Universities will come under pressure from the new access regulator and a "competitive market" to increase the bursaries they offer to poor students, according to Charles Clarke.
The education secretary moved to ease concerns about the independence of the Office for Fair Access and predicted that universities would, of their own accord, increase bursaries above £300.
But Mr Clarke said Offa would have "teeth" and he hinted that he would use the secretary of state's reserve powers to intervene if it proved ineffectual.
As reported in last week's THES , a discussion document produced by Universities UK immediately after the higher education bill was published indicates concerns about the power Mr Clarke would hold over the regulator.
UUK also fears that Offa will leave universities open to litigation from rejected students while dictating admissions and the composition of the student body.
Mr Clarke said that he would retain reserve powers over Offa, as well as setting its frame of reference and nominating candidates for the post.
"The regulator will be very independent," he said. "The way that all of our quangos in Britain operate is that the government sets the frame of reference and then nominates the individuals. Now you can say that's not right. But there is plenty of evidence of people being independent when they are appointed to them; like the chief inspector of schools or the Qualifications and Curriculum Authority.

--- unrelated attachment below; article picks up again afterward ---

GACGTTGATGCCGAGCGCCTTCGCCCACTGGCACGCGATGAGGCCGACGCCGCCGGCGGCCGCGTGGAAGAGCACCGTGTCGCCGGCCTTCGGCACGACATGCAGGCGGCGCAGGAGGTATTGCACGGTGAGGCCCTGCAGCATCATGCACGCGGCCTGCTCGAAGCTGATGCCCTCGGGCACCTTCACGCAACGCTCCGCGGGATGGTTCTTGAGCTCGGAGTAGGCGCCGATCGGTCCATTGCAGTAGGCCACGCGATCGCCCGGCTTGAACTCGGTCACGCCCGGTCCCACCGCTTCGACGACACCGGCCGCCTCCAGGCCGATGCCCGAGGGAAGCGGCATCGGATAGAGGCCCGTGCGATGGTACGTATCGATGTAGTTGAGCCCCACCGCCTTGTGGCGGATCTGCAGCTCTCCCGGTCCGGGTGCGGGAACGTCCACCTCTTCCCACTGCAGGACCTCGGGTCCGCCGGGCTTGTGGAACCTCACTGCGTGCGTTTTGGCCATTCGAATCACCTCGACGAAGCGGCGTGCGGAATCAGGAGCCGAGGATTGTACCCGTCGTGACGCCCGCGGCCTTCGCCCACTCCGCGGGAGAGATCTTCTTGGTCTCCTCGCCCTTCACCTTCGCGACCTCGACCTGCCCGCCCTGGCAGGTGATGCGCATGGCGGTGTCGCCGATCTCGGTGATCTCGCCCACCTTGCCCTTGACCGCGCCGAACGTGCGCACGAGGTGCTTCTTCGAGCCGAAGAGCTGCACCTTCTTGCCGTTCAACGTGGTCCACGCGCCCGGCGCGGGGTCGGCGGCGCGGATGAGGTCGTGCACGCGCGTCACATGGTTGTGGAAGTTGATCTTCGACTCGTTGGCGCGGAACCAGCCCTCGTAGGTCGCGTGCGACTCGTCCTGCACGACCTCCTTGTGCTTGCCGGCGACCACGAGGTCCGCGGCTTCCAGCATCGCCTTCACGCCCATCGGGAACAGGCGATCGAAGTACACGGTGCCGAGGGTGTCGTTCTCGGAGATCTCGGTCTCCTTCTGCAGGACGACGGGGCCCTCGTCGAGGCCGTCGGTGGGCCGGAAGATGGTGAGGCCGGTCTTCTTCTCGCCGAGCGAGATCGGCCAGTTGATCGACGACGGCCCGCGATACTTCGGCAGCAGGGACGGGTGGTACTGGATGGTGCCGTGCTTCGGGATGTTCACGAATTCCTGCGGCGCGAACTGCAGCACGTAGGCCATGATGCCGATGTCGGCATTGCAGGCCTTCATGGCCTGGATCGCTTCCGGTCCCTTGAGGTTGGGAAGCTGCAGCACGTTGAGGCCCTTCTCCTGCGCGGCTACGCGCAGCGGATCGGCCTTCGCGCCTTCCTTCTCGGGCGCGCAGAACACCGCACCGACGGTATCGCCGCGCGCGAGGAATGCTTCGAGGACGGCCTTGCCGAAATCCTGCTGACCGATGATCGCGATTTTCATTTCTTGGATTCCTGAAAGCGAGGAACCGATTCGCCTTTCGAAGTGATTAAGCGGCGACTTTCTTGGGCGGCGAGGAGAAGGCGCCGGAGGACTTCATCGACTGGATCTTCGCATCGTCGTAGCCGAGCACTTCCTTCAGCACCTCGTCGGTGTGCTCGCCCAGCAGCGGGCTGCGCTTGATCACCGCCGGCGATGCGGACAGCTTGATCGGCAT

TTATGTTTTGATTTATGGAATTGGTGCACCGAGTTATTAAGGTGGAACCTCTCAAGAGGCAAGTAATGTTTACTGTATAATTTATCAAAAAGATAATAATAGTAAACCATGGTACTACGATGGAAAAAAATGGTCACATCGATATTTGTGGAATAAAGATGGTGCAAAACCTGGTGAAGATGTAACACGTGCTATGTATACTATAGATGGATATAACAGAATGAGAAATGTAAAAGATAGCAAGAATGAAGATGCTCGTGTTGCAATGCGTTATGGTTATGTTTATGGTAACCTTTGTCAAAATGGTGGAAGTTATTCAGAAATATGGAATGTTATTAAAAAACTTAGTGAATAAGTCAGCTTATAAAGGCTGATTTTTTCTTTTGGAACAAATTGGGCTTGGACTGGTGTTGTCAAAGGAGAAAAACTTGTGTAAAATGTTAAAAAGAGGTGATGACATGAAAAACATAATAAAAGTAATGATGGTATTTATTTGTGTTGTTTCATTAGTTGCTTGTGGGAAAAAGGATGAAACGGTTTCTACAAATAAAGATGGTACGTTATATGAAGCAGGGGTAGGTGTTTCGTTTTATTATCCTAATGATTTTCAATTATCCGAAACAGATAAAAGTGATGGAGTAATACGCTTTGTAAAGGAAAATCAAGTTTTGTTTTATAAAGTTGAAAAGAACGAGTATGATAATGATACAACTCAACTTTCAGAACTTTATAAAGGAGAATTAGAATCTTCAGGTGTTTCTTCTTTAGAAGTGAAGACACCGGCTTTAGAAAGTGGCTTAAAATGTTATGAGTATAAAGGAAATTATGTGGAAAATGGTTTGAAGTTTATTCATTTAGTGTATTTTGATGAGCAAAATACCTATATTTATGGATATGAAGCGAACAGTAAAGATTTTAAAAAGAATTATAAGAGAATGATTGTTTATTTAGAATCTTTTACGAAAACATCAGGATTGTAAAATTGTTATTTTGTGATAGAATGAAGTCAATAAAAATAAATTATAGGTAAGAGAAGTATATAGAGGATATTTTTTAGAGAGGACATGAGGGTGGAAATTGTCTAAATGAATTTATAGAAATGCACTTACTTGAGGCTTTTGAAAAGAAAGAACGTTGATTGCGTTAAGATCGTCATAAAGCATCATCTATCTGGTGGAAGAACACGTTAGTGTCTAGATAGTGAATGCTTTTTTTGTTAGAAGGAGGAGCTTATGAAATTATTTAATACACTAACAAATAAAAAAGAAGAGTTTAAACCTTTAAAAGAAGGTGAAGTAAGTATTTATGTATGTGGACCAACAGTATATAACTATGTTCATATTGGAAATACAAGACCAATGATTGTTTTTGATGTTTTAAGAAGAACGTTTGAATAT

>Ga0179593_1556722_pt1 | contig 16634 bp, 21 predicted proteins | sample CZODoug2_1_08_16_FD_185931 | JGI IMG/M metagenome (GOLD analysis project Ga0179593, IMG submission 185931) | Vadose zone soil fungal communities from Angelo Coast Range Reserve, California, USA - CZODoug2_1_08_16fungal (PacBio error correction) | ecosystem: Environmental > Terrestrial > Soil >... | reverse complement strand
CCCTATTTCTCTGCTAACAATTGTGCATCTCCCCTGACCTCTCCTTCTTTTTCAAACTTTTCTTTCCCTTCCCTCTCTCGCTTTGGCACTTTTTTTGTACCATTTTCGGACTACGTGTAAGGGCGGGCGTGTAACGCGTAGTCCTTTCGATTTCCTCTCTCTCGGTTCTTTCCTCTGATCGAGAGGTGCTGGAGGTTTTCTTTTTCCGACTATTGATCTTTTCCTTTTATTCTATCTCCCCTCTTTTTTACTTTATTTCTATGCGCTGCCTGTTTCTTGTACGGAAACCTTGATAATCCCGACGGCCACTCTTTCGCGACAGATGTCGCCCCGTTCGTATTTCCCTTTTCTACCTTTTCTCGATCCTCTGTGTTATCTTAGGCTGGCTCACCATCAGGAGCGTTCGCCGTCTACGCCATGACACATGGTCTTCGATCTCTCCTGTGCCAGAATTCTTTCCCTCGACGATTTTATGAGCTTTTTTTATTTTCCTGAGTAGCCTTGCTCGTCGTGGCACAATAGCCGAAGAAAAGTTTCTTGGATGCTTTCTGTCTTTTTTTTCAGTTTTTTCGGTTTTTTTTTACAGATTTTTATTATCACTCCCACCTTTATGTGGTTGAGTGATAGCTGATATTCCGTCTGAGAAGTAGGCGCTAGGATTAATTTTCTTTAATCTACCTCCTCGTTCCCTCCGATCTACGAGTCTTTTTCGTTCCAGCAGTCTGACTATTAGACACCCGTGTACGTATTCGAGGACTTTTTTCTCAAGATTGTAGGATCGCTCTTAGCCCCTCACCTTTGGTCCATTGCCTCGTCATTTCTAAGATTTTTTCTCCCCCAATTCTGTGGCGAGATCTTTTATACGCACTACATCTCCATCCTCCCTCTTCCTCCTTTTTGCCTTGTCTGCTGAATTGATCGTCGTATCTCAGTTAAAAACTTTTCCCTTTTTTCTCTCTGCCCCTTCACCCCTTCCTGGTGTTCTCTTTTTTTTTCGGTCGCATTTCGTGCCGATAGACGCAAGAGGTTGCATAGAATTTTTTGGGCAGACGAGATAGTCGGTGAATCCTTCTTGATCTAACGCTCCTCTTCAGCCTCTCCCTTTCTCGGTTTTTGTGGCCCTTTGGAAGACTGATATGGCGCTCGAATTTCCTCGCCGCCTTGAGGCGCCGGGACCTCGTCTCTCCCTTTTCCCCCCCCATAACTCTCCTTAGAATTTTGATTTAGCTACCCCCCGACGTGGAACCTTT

"We don't know how the Offa regime is going to work, so the secretary of state will have reserve powers, but the intention will be not to use them.
We want Offa to work. But we do want to make sure it really does have teeth."
Mr Clarke said he expected universities to be under pressure from a competitive market to increase the amount offered as a bursary to attract working-class applicants.
Universities such as Cambridge, Imperial, Exeter and Surrey had already moved to offer £4,000 bursaries, he added.
"Universities will come under pressure and they will want to do it themselves," Mr Clarke said. "I think there will become an almost competitive market in how much you can offer to encourage people."
UUK said that "some concerns" remained about Offa and that talks were continuing with the Department for Education and Skills.
A spokesman for UUK said: "Individual institutions are currently looking both at the fee levels they will charge and at their bursary provision. In addition, UUK is having discussions with the DFES about bursaries; these are at an early stage.
"The intention is to set up a UUK working group to look at this issue with the aim of facilitating local arrangements and ensuring that they are simple to understand and transparent for students."